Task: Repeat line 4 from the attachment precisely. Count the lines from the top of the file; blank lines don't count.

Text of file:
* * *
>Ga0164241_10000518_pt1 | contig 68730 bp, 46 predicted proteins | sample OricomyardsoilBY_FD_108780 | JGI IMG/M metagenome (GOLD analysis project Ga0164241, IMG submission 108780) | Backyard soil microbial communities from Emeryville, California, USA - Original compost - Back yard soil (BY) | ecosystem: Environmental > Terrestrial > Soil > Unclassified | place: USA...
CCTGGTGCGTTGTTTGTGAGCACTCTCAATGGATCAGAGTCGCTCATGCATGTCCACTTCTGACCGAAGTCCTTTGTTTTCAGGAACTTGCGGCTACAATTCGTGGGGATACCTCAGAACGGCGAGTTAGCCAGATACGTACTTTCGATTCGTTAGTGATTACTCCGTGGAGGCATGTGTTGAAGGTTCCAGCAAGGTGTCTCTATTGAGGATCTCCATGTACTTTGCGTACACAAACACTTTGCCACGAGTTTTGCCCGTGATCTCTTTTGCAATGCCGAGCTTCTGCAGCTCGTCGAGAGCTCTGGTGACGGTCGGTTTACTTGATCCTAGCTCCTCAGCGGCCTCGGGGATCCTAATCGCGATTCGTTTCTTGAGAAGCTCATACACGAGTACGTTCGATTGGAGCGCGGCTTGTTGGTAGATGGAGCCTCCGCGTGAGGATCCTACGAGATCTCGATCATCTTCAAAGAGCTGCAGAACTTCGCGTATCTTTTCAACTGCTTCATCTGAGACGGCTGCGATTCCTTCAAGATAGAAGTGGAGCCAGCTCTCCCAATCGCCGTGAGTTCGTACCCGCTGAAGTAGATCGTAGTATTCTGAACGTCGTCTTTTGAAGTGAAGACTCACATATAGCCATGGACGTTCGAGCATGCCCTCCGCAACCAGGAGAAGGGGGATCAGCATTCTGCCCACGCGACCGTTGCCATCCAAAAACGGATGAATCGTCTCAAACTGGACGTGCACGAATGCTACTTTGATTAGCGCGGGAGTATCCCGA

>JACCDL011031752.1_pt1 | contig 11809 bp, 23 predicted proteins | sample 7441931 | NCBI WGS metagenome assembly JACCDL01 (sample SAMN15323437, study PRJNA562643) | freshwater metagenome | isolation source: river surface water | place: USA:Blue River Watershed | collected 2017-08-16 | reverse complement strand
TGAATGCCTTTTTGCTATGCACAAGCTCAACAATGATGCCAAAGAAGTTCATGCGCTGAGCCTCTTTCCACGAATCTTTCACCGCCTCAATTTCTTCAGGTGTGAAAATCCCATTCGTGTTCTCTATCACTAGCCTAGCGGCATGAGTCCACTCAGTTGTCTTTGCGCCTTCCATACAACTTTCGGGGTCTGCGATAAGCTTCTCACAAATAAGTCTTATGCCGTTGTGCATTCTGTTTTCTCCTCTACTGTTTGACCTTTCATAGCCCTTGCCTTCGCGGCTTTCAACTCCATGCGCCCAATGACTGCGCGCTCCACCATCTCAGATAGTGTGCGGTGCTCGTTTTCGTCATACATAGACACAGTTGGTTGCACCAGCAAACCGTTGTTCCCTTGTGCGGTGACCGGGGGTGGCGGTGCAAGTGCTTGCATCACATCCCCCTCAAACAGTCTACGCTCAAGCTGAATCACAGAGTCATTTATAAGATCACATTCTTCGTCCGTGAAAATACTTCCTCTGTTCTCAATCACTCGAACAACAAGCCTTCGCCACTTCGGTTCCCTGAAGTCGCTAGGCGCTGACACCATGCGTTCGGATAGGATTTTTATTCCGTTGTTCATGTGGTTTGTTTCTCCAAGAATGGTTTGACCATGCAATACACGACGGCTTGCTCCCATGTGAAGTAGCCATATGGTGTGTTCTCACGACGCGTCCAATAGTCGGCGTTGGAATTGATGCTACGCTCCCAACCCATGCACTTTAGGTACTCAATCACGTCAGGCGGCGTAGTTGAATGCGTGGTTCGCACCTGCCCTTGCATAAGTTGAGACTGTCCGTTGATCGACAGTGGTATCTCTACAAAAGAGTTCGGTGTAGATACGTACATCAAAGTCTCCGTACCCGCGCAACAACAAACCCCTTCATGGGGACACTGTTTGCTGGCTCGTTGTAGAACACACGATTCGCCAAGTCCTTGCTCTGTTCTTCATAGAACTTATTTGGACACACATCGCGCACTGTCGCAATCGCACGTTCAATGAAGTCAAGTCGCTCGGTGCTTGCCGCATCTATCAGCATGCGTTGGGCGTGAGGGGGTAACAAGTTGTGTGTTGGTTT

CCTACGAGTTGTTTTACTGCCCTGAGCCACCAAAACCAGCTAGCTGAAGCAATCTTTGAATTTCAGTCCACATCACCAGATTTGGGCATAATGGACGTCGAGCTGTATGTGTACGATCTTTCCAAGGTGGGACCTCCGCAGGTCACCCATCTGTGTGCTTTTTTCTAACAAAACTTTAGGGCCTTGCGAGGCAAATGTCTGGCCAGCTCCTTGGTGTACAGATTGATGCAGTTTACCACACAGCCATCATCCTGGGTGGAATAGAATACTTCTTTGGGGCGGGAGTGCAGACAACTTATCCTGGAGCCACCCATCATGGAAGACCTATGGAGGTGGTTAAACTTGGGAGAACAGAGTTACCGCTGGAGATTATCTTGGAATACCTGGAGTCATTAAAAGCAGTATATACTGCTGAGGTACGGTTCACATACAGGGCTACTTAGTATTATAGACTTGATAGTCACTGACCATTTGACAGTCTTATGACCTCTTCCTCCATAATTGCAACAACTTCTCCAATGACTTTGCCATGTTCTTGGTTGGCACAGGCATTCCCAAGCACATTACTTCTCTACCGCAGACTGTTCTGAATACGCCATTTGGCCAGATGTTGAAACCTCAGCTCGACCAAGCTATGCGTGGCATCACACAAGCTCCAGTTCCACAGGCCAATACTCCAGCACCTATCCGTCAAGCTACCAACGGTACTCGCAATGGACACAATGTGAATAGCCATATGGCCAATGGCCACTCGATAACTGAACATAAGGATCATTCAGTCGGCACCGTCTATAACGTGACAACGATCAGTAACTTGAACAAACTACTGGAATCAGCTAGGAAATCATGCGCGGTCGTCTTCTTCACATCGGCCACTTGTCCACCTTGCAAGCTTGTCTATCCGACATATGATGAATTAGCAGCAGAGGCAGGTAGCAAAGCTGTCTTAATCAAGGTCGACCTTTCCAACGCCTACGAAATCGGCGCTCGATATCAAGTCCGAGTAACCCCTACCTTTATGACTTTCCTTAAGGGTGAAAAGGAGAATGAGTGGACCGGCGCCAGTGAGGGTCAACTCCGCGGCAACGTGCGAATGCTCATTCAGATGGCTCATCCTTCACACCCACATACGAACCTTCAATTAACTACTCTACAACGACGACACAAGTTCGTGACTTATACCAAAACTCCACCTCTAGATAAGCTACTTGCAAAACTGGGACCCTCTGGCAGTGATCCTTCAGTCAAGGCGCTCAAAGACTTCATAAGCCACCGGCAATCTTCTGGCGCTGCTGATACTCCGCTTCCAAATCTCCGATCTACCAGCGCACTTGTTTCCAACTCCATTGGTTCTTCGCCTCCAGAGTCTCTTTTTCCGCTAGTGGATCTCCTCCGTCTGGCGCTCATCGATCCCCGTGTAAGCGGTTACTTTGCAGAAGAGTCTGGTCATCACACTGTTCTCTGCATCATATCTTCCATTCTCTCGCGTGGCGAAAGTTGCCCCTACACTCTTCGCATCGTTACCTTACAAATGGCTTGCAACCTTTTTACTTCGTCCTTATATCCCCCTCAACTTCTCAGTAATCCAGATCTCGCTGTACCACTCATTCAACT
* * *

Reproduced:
TGAATGCCTTTTTGCTATGCACAAGCTCAACAATGATGCCAAAGAAGTTCATGCGCTGAGCCTCTTTCCACGAATCTTTCACCGCCTCAATTTCTTCAGGTGTGAAAATCCCATTCGTGTTCTCTATCACTAGCCTAGCGGCATGAGTCCACTCAGTTGTCTTTGCGCCTTCCATACAACTTTCGGGGTCTGCGATAAGCTTCTCACAAATAAGTCTTATGCCGTTGTGCATTCTGTTTTCTCCTCTACTGTTTGACCTTTCATAGCCCTTGCCTTCGCGGCTTTCAACTCCATGCGCCCAATGACTGCGCGCTCCACCATCTCAGATAGTGTGCGGTGCTCGTTTTCGTCATACATAGACACAGTTGGTTGCACCAGCAAACCGTTGTTCCCTTGTGCGGTGACCGGGGGTGGCGGTGCAAGTGCTTGCATCACATCCCCCTCAAACAGTCTACGCTCAAGCTGAATCACAGAGTCATTTATAAGATCACATTCTTCGTCCGTGAAAATACTTCCTCTGTTCTCAATCACTCGAACAACAAGCCTTCGCCACTTCGGTTCCCTGAAGTCGCTAGGCGCTGACACCATGCGTTCGGATAGGATTTTTATTCCGTTGTTCATGTGGTTTGTTTCTCCAAGAATGGTTTGACCATGCAATACACGACGGCTTGCTCCCATGTGAAGTAGCCATATGGTGTGTTCTCACGACGCGTCCAATAGTCGGCGTTGGAATTGATGCTACGCTCCCAACCCATGCACTTTAGGTACTCAATCACGTCAGGCGGCGTAGTTGAATGCGTGGTTCGCACCTGCCCTTGCATAAGTTGAGACTGTCCGTTGATCGACAGTGGTATCTCTACAAAAGAGTTCGGTGTAGATACGTACATCAAAGTCTCCGTACCCGCGCAACAACAAACCCCTTCATGGGGACACTGTTTGCTGGCTCGTTGTAGAACACACGATTCGCCAAGTCCTTGCTCTGTTCTTCATAGAACTTATTTGGACACACATCGCGCACTGTCGCAATCGCACGTTCAATGAAGTCAAGTCGCTCGGTGCTTGCCGCATCTATCAGCATGCGTTGGGCGTGAGGGGGTAACAAGTTGTGTGTTGGTTT